No doubt it is Warren Leight's name that's drawing many people to La Mama to see Fame Takes a Holiday, a darling little play about a four-woman comedy troupe. Leight made quite an impression with his last effort, Side Man, but it might be hard to believe this light comic song-and-sketch show came from the same guy. Well, not completely; Leight shares co-authorship with Cassandra Danz and the show's director, Mary Fulham.
Fame Takes a Holiday is a play--or, perhaps more accurately, an "entertainment"--based on a comedy act called The High Heeled Women, for which the trio once wrote; the act played the New York circuit of clubs, concert halls, and dives throughout the '80s. This backstage comedy gives us many of the sketches that were written for that troupe, along with a narrative about how The High Heeled Women struggled amongst each other as they dreamed of success.
Opening with a showy but smartly-written chorus girl number titled "Girls, Girls, Girls," Fame Takes a Holiday almost looks like it might be a frothy '40s comedy about the hustle and bustle of backstage life, where boys and girls fall in love while tapping the night away. Thankfully, it soon proves to be no such thing, but rather a take-off on the comedic stylings of that era. The press release actually states it best, describing the show's style as "a marriage of downtown guile and post-modern Ed Sullivanism." The skits, which are among the best parts of the show, include a soap opera about a pregnant nun and a tale of women sent into combat in World War II, aided by Eleanor Roosevelt and some boogie woogie tunes.
Marc Shaiman, Dick Gallagher, Tracey Berg, and Cliff Korman supply a few simple but sassy tunes, most of them with lyrics by the authors, for the girls to sing in their act. The parodies are clever and fun, but the two most notable numbers are an Edith Piaf homage called "Je ne regrout rien" (sung with hilarious mock melodrama by Abigail Gampel) and the nearly touching torch song "Just Another Jane" (which an embittered Jane aims at her unfaithful Tarzan).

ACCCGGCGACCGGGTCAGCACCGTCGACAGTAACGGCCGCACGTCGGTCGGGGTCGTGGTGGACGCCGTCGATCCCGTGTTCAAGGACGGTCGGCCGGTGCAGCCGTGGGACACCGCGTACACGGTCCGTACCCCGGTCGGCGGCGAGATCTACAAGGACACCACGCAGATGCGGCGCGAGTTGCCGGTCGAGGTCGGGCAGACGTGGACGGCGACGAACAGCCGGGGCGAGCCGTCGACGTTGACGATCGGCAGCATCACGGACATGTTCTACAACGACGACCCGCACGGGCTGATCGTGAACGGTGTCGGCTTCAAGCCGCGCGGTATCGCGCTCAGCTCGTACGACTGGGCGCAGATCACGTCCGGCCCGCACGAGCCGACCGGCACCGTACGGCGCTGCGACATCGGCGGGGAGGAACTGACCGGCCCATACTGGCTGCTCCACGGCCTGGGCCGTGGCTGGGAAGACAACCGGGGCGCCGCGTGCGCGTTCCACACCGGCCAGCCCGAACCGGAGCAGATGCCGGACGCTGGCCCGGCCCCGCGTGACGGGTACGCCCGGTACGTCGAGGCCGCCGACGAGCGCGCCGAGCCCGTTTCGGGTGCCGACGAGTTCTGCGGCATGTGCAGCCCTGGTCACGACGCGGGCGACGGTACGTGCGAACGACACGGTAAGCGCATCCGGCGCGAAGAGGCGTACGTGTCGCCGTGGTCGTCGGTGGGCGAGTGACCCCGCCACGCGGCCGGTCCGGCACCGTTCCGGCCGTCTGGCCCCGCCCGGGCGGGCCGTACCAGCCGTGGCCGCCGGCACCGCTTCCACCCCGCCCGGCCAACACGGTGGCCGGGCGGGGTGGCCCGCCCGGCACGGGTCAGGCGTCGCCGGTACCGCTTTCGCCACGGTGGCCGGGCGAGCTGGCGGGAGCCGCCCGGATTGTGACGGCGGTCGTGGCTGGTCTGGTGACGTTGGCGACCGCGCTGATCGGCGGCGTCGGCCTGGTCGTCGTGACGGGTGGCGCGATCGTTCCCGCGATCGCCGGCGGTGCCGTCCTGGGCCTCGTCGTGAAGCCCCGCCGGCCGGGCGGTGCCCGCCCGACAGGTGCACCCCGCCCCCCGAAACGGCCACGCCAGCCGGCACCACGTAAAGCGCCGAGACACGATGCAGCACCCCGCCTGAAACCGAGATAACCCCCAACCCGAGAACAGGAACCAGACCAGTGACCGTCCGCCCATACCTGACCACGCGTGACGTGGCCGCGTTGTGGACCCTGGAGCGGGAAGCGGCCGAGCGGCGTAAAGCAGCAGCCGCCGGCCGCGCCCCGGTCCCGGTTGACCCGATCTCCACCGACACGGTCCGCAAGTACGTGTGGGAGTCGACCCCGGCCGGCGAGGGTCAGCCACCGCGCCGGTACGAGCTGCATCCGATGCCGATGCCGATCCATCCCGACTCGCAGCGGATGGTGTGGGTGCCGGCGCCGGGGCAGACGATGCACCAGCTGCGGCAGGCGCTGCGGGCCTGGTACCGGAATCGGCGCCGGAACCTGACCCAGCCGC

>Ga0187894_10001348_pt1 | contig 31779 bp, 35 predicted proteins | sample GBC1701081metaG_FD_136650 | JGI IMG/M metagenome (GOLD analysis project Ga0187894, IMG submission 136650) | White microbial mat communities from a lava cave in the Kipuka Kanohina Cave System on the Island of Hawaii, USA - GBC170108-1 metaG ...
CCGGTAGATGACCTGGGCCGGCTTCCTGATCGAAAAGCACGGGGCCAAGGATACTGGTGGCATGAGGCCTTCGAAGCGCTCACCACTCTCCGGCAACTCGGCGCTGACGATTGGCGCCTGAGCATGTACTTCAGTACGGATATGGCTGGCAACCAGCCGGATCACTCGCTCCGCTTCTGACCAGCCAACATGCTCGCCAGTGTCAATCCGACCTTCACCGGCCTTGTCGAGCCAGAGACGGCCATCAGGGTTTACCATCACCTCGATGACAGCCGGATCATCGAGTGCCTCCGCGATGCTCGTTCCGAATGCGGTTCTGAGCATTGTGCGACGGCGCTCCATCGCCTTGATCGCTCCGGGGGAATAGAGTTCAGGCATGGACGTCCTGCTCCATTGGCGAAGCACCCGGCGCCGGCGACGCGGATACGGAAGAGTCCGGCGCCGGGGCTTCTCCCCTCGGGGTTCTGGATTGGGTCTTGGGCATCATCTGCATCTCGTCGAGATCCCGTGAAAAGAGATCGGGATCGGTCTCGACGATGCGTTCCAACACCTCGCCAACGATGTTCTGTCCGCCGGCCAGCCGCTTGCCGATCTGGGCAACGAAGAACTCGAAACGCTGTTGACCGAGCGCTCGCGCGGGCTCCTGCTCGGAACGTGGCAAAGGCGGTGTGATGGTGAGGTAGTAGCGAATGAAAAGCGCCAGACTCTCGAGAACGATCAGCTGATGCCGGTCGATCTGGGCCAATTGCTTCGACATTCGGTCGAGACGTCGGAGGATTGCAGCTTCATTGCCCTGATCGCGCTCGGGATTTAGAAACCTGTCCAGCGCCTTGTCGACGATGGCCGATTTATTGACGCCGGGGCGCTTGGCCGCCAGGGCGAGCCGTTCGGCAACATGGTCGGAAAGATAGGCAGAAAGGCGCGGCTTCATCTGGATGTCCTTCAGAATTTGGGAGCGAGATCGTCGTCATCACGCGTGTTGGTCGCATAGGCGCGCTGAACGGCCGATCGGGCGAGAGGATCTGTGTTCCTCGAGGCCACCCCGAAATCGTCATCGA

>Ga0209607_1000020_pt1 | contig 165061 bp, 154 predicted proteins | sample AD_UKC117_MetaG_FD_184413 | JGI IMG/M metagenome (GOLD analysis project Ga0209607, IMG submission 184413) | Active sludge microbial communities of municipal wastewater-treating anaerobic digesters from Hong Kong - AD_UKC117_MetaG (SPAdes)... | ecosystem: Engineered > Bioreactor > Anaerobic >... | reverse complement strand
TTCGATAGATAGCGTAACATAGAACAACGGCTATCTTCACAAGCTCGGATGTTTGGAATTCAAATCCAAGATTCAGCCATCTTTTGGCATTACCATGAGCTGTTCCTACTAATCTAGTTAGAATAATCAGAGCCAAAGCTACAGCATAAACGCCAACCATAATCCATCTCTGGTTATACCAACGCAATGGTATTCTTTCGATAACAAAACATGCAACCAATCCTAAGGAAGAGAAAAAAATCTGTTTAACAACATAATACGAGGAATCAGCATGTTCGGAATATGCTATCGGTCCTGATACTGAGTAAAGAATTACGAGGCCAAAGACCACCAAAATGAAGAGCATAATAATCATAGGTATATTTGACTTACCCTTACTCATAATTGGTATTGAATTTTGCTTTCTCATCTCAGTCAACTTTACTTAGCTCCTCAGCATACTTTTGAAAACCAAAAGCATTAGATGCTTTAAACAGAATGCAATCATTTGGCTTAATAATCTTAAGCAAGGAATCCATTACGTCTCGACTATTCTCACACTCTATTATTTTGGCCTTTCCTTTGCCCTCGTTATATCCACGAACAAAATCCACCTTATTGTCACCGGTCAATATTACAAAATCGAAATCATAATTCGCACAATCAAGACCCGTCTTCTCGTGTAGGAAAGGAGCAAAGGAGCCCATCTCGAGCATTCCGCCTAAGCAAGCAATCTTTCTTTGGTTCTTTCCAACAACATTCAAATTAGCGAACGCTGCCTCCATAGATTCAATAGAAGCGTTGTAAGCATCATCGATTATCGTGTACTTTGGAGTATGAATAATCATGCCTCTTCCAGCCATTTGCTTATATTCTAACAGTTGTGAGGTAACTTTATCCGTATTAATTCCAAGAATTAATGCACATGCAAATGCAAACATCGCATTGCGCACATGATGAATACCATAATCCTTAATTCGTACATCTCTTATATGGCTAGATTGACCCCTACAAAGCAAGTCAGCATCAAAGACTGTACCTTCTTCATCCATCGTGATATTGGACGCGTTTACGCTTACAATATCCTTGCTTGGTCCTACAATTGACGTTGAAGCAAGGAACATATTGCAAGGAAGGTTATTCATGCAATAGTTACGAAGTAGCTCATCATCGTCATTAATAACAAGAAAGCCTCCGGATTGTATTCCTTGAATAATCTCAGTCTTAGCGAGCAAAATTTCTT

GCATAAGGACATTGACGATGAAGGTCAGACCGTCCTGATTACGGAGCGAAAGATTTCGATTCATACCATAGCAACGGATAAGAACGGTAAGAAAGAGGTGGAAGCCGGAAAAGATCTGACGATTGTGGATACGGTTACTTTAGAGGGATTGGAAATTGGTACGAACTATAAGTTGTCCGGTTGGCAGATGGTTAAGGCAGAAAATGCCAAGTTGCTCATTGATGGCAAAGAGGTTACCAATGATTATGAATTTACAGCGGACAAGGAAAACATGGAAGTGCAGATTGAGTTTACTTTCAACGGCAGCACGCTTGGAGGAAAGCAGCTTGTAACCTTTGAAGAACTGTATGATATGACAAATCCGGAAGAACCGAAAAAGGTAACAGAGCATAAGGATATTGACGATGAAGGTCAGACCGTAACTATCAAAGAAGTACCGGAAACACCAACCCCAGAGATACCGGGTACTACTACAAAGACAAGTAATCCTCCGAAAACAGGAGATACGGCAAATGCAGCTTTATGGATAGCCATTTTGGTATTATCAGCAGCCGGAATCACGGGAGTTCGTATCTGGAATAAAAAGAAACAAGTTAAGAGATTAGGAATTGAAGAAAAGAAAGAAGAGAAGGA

The four women play off each other well. Gampel is Dee Dee, the emotional one who does most of the writing for the troupe. Susan Murphy plays the ambitious Crystal, beloved of Deborah La Coy's sweetly earnest Lavender. Mary Purdy is Polly, the leader of the pack, who's always trying to keep things under control.
The backstage story holding everything together is a bit weak, but works well enough--in the first act, at least. At their peak, the High Heeled Women are playing a gig at The Copa, and we soon learn that Crystal is determined to make it big, stopping at nothing to get herself noticed by an agent in the audience. She then deserts the group, leaving them in angry, heartbroken, and in disarray. The second act opens with the remaining three women at their low point, playing the Perth Amboy Masonic Lodge. Crystal, now a star, returns. More mayhem ensues, but things turn out alright in the end.
Crystal's troublemaking is really not an adequate plot device to begin with, and is particularly ineffective in the way it plays itself out in the second act. Still, the show is ultimately a satisfying experience because it's just plain fun. Fame Takes a Holiday is crafted in the tradition of those flimsy comedies of old; like the best of them, it manages to work not on the strength of its plot, but due to its sharp writing and the charm of a wonderful cast.